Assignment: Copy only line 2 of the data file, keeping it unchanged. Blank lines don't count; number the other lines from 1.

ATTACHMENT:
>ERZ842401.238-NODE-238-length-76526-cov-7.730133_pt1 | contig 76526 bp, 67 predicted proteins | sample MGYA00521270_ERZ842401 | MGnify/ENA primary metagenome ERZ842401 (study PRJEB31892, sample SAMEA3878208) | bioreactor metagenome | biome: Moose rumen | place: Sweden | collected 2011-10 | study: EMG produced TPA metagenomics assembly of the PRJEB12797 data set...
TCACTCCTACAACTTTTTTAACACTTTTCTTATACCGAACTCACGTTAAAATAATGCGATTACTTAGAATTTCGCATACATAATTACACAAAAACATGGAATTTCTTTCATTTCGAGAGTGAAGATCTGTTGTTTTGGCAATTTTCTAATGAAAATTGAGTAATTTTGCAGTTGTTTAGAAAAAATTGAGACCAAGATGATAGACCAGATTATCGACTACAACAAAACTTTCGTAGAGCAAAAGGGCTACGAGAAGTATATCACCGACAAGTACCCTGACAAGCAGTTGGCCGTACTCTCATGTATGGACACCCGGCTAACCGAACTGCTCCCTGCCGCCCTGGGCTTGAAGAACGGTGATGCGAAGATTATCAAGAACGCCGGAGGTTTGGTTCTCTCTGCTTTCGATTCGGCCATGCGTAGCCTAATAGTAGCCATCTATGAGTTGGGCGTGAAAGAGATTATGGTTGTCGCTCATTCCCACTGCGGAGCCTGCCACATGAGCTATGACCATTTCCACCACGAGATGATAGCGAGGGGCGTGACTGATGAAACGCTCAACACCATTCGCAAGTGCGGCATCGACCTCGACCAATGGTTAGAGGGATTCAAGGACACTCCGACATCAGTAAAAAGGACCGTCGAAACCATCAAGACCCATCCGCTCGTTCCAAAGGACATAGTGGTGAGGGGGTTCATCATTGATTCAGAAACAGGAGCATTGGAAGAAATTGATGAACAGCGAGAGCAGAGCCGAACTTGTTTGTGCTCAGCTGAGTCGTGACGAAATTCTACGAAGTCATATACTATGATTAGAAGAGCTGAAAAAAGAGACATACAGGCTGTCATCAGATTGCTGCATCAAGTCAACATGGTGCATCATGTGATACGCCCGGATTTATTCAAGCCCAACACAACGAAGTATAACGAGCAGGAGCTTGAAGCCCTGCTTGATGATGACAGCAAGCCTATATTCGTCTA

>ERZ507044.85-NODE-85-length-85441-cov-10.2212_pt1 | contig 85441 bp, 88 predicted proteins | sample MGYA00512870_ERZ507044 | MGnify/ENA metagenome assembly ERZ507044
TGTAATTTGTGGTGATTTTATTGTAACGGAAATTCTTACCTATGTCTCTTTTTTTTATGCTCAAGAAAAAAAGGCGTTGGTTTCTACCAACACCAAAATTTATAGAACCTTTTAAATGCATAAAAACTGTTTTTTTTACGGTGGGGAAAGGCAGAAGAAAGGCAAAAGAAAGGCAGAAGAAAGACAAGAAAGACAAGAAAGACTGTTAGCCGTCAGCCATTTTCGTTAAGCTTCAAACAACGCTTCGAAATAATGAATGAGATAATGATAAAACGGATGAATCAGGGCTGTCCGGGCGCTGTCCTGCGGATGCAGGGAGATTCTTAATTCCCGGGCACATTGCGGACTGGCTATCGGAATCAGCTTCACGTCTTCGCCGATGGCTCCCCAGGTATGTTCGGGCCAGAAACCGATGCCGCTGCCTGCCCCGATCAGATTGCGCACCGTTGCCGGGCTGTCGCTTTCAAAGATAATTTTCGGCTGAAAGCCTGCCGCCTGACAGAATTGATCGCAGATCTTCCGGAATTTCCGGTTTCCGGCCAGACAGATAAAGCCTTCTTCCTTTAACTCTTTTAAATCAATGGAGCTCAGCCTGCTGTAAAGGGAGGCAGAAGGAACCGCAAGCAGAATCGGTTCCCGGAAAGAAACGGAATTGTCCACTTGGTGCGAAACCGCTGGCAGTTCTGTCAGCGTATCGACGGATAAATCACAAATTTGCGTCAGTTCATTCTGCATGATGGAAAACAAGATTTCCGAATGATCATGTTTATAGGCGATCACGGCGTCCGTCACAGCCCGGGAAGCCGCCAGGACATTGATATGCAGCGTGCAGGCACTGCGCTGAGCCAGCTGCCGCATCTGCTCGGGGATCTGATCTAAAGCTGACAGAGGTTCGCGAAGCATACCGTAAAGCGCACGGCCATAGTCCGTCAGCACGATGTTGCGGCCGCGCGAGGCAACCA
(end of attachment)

TCACTCCTACAACTTTTTTAACACTTTTCTTATACCGAACTCACGTTAAAATAATGCGATTACTTAGAATTTCGCATACATAATTACACAAAAACATGGAATTTCTTTCATTTCGAGAGTGAAGATCTGTTGTTTTGGCAATTTTCTAATGAAAATTGAGTAATTTTGCAGTTGTTTAGAAAAAATTGAGACCAAGATGATAGACCAGATTATCGACTACAACAAAACTTTCGTAGAGCAAAAGGGCTACGAGAAGTATATCACCGACAAGTACCCTGACAAGCAGTTGGCCGTACTCTCATGTATGGACACCCGGCTAACCGAACTGCTCCCTGCCGCCCTGGGCTTGAAGAACGGTGATGCGAAGATTATCAAGAACGCCGGAGGTTTGGTTCTCTCTGCTTTCGATTCGGCCATGCGTAGCCTAATAGTAGCCATCTATGAGTTGGGCGTGAAAGAGATTATGGTTGTCGCTCATTCCCACTGCGGAGCCTGCCACATGAGCTATGACCATTTCCACCACGAGATGATAGCGAGGGGCGTGACTGATGAAACGCTCAACACCATTCGCAAGTGCGGCATCGACCTCGACCAATGGTTAGAGGGATTCAAGGACACTCCGACATCAGTAAAAAGGACCGTCGAAACCATCAAGACCCATCCGCTCGTTCCAAAGGACATAGTGGTGAGGGGGTTCATCATTGATTCAGAAACAGGAGCATTGGAAGAAATTGATGAACAGCGAGAGCAGAGCCGAACTTGTTTGTGCTCAGCTGAGTCGTGACGAAATTCTACGAAGTCATATACTATGATTAGAAGAGCTGAAAAAAGAGACATACAGGCTGTCATCAGATTGCTGCATCAAGTCAACATGGTGCATCATGTGATACGCCCGGATTTATTCAAGCCCAACACAACGAAGTATAACGAGCAGGAGCTTGAAGCCCTGCTTGATGATGACAGCAAGCCTATATTCGTCTA